data = {'Column1': [1.35, 3.78, 5.12], 'Column2': [2.4671, -4.8912, 6.5323]}
df = pd.DataFrame(data)
df['Column2'] = df['Column2'].apply(np.ceil)
print(df)
# Returns:
# Column1 Column2
# 0 1.35 3.0
# 1 3.78 -4.0
# 2 5.12 7.0
```

Let’s break down what we’re doing in the code block above:

- We’re import NumPy, using the alias
`np`

- We then use the
`.apply()`

method to pass in the callable of the`ceil`

function

In the following section, you’ll learn how to round a column down.

## Round a Single Pandas DataFrame Column Down

**In order to round values in a Pandas DataFrame column up, we can combine the .apply() method with NumPy’s or math’s floor() function**.

Python allows us to access the floor value (meaning the lower integer) using two easy functions: `math.floor()`

and `numpy.floor()`

. In this example, we’ll use the NumPy version of this:

```
# Round a Pandas DataFrame Column Up
import pandas as pd
import numpy as np
data = {'Column1': [1.35, 3.78, 5.12], 'Column2': [2.4671, -4.8912, 6.5323]}
df = pd.DataFrame(data)
df['Column2'] = df['Column2'].apply(np.ceil)
print(df)
# Returns:
# Column1 Column2
# 0 1.35 3.0
# 1 3.78 -4.0
# 2 5.12 7.0
```

Let’s break down what we’re doing in the code block above:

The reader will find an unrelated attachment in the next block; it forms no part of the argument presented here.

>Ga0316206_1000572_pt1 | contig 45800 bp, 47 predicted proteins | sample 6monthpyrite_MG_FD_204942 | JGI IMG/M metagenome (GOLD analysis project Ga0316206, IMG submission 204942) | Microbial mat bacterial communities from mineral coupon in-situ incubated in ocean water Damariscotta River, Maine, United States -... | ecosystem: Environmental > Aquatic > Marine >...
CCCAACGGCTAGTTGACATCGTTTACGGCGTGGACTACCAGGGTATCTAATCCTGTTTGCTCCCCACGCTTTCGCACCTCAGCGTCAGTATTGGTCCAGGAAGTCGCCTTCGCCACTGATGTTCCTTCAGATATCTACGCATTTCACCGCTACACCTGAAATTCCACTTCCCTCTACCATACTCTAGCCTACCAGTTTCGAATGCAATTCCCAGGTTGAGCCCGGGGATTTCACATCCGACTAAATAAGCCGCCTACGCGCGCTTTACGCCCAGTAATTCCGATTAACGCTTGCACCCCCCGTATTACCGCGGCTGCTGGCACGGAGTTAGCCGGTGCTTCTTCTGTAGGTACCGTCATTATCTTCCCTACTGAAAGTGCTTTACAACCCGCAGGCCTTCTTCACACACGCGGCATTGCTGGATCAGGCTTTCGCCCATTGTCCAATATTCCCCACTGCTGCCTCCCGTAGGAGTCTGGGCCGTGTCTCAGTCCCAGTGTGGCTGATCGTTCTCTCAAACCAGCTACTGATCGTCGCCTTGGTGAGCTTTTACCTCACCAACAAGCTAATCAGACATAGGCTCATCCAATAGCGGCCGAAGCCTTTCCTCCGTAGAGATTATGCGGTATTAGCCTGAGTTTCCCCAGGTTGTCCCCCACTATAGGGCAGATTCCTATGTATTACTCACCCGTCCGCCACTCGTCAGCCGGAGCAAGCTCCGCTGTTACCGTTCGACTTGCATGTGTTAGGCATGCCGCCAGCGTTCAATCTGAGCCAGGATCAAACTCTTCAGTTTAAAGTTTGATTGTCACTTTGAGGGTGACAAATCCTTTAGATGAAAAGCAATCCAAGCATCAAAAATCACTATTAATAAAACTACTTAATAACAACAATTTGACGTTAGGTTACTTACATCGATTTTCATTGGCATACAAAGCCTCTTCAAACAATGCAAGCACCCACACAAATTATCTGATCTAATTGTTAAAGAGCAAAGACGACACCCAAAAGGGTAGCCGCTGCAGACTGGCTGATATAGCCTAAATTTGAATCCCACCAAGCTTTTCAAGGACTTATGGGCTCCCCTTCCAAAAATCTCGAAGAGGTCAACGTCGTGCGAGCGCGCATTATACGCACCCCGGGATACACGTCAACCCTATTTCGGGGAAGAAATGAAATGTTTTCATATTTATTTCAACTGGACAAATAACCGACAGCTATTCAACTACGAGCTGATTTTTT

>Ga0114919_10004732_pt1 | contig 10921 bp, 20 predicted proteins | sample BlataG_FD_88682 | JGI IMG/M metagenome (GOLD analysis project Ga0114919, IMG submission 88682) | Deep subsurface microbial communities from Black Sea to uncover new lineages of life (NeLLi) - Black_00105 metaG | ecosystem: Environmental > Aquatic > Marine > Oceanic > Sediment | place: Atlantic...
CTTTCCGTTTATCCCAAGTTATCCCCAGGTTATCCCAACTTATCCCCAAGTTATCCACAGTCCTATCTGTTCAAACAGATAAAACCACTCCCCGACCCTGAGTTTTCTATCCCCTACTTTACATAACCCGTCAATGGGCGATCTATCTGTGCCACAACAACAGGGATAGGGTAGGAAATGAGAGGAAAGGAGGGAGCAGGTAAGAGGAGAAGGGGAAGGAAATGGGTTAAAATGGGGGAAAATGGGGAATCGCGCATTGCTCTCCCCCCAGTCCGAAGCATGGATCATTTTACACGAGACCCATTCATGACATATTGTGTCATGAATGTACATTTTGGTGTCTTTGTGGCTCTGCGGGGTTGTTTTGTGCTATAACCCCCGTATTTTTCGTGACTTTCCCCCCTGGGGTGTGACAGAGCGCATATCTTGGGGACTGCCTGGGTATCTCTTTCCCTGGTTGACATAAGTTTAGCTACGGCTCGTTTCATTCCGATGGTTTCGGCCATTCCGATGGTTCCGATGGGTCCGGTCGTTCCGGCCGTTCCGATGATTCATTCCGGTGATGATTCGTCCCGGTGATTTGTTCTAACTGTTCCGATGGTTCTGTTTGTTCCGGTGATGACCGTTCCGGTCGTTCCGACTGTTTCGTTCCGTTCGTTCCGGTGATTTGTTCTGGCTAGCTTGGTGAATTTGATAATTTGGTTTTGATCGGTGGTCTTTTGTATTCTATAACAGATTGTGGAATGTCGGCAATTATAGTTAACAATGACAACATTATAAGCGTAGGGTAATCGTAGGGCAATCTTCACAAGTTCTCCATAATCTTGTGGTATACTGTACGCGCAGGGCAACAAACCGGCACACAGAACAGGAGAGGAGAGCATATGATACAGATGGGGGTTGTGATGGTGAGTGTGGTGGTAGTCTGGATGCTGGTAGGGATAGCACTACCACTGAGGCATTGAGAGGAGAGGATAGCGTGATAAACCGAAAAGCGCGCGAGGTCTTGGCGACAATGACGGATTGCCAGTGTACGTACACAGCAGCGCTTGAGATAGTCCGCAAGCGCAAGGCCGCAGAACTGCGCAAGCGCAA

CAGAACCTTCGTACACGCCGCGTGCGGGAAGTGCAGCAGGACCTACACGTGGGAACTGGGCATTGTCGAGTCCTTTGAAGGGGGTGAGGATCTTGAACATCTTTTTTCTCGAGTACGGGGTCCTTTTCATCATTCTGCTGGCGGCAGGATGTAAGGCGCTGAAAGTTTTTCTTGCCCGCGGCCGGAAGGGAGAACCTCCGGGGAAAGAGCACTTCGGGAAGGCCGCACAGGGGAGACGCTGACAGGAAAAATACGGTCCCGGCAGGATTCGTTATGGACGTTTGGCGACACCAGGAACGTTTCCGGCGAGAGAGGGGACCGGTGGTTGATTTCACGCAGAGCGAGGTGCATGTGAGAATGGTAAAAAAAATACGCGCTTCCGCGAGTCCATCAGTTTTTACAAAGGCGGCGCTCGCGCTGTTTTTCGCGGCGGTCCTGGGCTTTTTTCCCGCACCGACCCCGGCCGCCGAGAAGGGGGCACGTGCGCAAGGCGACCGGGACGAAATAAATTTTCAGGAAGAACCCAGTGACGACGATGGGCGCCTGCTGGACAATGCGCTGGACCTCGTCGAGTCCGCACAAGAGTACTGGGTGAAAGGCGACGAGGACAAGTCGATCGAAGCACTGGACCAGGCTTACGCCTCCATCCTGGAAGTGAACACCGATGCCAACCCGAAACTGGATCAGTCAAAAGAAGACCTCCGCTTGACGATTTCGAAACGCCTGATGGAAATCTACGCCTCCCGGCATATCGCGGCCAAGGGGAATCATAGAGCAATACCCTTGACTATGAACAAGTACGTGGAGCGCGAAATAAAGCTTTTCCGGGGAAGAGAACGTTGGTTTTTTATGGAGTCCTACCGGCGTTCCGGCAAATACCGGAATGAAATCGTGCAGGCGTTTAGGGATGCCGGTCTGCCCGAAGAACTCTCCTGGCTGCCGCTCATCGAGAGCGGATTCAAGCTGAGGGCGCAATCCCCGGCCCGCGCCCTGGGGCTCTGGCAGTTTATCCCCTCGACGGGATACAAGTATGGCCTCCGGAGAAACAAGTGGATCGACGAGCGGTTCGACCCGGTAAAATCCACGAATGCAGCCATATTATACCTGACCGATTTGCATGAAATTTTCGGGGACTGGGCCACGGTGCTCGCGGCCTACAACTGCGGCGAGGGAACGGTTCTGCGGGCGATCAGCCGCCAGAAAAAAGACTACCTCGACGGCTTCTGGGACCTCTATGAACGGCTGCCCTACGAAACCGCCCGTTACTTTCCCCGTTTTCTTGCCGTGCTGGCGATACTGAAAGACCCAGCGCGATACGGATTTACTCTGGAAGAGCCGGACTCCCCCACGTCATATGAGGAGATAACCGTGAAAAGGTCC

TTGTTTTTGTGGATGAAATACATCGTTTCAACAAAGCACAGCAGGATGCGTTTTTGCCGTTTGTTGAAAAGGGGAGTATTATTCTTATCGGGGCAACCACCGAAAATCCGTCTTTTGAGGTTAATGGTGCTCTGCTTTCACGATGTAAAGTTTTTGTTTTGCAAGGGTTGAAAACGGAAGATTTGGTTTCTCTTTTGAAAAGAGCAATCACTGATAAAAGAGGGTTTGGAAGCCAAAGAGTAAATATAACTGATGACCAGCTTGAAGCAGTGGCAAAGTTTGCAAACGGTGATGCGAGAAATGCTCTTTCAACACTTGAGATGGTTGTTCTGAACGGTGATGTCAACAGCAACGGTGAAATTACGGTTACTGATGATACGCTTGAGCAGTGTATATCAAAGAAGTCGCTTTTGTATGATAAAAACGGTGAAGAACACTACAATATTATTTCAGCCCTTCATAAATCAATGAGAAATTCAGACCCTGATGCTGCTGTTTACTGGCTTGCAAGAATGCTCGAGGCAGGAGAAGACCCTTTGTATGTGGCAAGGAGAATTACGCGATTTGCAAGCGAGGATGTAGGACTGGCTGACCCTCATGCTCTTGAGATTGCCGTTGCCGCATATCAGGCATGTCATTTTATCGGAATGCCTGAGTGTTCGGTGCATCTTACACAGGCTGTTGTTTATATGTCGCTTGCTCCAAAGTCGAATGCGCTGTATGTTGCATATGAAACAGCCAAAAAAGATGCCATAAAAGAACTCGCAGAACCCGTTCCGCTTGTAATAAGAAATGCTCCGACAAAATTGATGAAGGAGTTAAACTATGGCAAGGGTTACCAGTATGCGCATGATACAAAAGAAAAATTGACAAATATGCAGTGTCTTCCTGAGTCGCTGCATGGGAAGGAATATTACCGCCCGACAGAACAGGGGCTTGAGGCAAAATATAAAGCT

- We’re import NumPy, using the alias
`np`

- We then use the
`.apply()`

method to pass in the callable of the`floor`

function

In the following section, we’ll explore a unique application of the `.round()`

method – rounding values to a negative precision.

## Rounding to a Negative Precision in Pandas

There might be situations where you want to round values to a specific negative precision, which essentially means rounding off to the nearest tens, hundreds, or even thousands. This can be particularly useful when dealing with large numbers or when you need to simplify your data for better readability.

In this section, we’ll learn how to round values in a Pandas DataFrame to negative precision using the `round()`

method. Let’s take a look at what this looks like:

```
# Round a Pandas DataFrame To Negative Precision
import pandas as pd
data = {'Column1': [1.35, 3.78, 5.12], 'Column2': [2.4671, -4.8912, 6.5323]}
df = pd.DataFrame(data)
df = df.round(-1)
print(df)
# Returns:
# Column1 Column2
# 0 0.0 0.0
# 1 0.0 -0.0
# 2 10.0 10.0
```

In the example above, we passed in `-1`

. This means that values are rounded to the nearest multiple of ten. This can be particularly useful when you want to make values more legible. Though, keep in mind you are losing precision by doing this, as with any rounding.